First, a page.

Andrewbee's picture
Andrewbee from Chicago is reading some YA book, most likely January 28, 2015 - 2:34pm

In the third book in a series, is it necessary to clue the reader in on everything that's happened before, or is it safe to assume they've read the books that came before?



Thuggish's picture
Thuggish from Vegas is reading Day of the Jackal January 29, 2015 - 9:20pm

i've noticed a lot of authors hedge- maybe moreso in YA (?). they mostly assume they read the last one , but kind of give some hints just in case.

personally, i'd prefer they assume they already read it.

then again, maybe those vague hints are just reminders for the people who buy the hardcovers on release day and wait a year plus for the next one? 

Carly Berg's picture
Carly Berg from USA is reading Story Prompts That Work by Carly Berg is now available at Amazon January 29, 2015 - 10:20pm

I think that each book should be able to stand on its own and make sense, so whatever you'd have to do for that imo.

Bradley Sands's picture
Bradley Sands from Boston is reading Greil Marcus's The History of Rock 'N' Roll in Ten Songs February 14, 2015 - 3:47am

Cluing the reader in on everything that has happened is no good, but a summary of a few pages at the beginning of the book could work well. New readers can use it to catch up and old readers can either skip it or use it to refresh their memory.

WilliamJohnson's picture
WilliamJohnson March 25, 2015 - 2:16am

Like what Bradley was said, I would like to suggest you to have a summary of both books as the first two pages. It can be simple and just having a clue of what happened in those books. It will benefit you to make the one who is first to your book to get interested to the third in serious, even though they didn't read the previous books.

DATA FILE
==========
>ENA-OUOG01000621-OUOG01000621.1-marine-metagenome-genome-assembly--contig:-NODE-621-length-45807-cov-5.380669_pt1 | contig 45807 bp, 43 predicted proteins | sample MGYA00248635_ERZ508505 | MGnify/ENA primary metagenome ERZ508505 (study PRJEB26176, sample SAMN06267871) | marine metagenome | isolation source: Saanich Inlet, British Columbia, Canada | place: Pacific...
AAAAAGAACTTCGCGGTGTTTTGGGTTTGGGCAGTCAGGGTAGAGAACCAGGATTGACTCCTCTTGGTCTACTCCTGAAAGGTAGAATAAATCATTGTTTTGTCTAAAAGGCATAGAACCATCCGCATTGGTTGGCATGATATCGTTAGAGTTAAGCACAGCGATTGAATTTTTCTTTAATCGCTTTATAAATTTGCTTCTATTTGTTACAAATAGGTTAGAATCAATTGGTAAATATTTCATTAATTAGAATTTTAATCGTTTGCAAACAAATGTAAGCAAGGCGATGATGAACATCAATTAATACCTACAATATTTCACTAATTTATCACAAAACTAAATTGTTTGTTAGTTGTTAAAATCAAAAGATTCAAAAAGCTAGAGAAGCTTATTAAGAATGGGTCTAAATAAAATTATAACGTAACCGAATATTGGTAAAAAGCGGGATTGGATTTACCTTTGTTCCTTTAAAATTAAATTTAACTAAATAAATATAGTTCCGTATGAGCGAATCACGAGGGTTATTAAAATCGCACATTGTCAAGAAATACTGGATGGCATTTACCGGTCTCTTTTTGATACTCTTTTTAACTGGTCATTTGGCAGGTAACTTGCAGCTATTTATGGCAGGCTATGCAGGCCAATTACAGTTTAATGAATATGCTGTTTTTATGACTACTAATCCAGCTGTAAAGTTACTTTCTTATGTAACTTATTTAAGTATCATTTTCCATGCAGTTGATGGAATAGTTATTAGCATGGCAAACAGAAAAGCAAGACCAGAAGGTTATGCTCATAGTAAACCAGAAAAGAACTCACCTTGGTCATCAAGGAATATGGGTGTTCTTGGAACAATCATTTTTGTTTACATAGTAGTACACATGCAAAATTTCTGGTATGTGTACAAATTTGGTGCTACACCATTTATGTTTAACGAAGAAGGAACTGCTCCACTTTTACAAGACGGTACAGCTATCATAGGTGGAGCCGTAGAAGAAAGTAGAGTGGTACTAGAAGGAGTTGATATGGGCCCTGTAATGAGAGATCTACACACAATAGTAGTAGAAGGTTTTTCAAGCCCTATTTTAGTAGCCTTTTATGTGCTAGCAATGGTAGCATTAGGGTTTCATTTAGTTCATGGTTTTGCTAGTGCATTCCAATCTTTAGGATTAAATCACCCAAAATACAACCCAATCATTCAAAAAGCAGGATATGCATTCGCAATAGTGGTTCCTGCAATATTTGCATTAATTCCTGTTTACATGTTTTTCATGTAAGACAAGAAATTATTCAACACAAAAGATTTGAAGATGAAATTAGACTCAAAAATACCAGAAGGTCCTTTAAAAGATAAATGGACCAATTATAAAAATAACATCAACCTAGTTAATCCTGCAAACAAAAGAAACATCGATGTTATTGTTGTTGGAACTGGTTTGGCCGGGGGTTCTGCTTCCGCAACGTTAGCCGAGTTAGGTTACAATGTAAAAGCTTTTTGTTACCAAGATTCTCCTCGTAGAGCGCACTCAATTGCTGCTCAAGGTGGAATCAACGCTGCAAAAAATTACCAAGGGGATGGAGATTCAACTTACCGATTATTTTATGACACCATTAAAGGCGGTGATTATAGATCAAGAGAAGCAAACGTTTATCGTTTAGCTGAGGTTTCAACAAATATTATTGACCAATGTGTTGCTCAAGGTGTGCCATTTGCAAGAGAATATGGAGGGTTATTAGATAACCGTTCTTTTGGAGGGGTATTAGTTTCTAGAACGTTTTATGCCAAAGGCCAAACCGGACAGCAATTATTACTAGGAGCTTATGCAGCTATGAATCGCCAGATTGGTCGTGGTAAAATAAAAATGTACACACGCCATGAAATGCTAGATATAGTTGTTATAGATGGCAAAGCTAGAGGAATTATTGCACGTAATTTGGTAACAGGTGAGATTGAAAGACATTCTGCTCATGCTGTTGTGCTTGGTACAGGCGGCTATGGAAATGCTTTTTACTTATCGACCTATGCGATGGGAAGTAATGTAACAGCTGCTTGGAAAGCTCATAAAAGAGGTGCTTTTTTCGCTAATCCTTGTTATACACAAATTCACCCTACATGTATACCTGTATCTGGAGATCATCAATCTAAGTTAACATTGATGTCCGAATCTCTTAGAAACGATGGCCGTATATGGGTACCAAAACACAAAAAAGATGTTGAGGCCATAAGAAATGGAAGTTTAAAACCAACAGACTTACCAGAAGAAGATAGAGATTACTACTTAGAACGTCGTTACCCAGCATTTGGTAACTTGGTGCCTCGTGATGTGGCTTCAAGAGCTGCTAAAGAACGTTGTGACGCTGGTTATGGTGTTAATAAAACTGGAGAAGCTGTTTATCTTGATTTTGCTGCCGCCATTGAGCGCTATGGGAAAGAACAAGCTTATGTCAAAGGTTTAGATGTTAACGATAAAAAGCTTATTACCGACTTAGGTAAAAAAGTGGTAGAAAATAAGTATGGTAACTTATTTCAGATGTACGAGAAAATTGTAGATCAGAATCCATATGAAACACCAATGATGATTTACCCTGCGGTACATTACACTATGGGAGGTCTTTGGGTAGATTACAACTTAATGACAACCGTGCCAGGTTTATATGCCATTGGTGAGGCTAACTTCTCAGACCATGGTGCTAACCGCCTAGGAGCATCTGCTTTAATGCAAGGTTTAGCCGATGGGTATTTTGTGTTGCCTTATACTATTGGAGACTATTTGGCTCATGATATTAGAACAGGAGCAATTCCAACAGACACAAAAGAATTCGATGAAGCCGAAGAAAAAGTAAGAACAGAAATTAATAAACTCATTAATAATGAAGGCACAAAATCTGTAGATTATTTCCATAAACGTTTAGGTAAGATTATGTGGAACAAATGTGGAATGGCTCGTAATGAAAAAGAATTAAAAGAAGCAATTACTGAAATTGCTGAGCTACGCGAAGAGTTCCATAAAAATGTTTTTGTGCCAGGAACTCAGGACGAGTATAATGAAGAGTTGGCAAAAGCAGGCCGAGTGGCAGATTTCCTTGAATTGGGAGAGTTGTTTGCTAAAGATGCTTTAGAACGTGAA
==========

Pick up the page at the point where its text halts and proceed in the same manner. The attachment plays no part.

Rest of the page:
Thuggish's picture
Thuggish from Vegas is reading Day of the Jackal March 26, 2015 - 5:55pm

"Previously, in..."

Something makes me think that they'd be skipped over like people skip over prologues in the old fantasy books.

mickey's picture
mickey from Virginia is reading The Story of O April 8, 2015 - 2:22pm

I faced this issue with my series. It's a four-book story. Not four stories in a series. It's an epic fantasy of fast moving excitement. To pause the flow of a battle or horse chase or whatever, in order to remind the reader why the main characters are doing what they are doing (covered in a previous book) is more distracting than helpful ... in my opinion. In Inheritance, the fouth dragon book in the series, there is a long list of statements intended to remind the readers what has happened. In a fantasy series like this, the list is overwhelming ... to the point I just ignored it.

Personally, as a reader, I know better than to start a series in the middle. There is a reason it's a series and as a reader, I want the full experience.

So ... if you want to remind the readers, give them a summary at the start so they can skip it and not be distracted and pulled from the flow with a reminder of what happened in a  previous portion of the story. Flash backs that add-value and would be there no matter the series, keep those.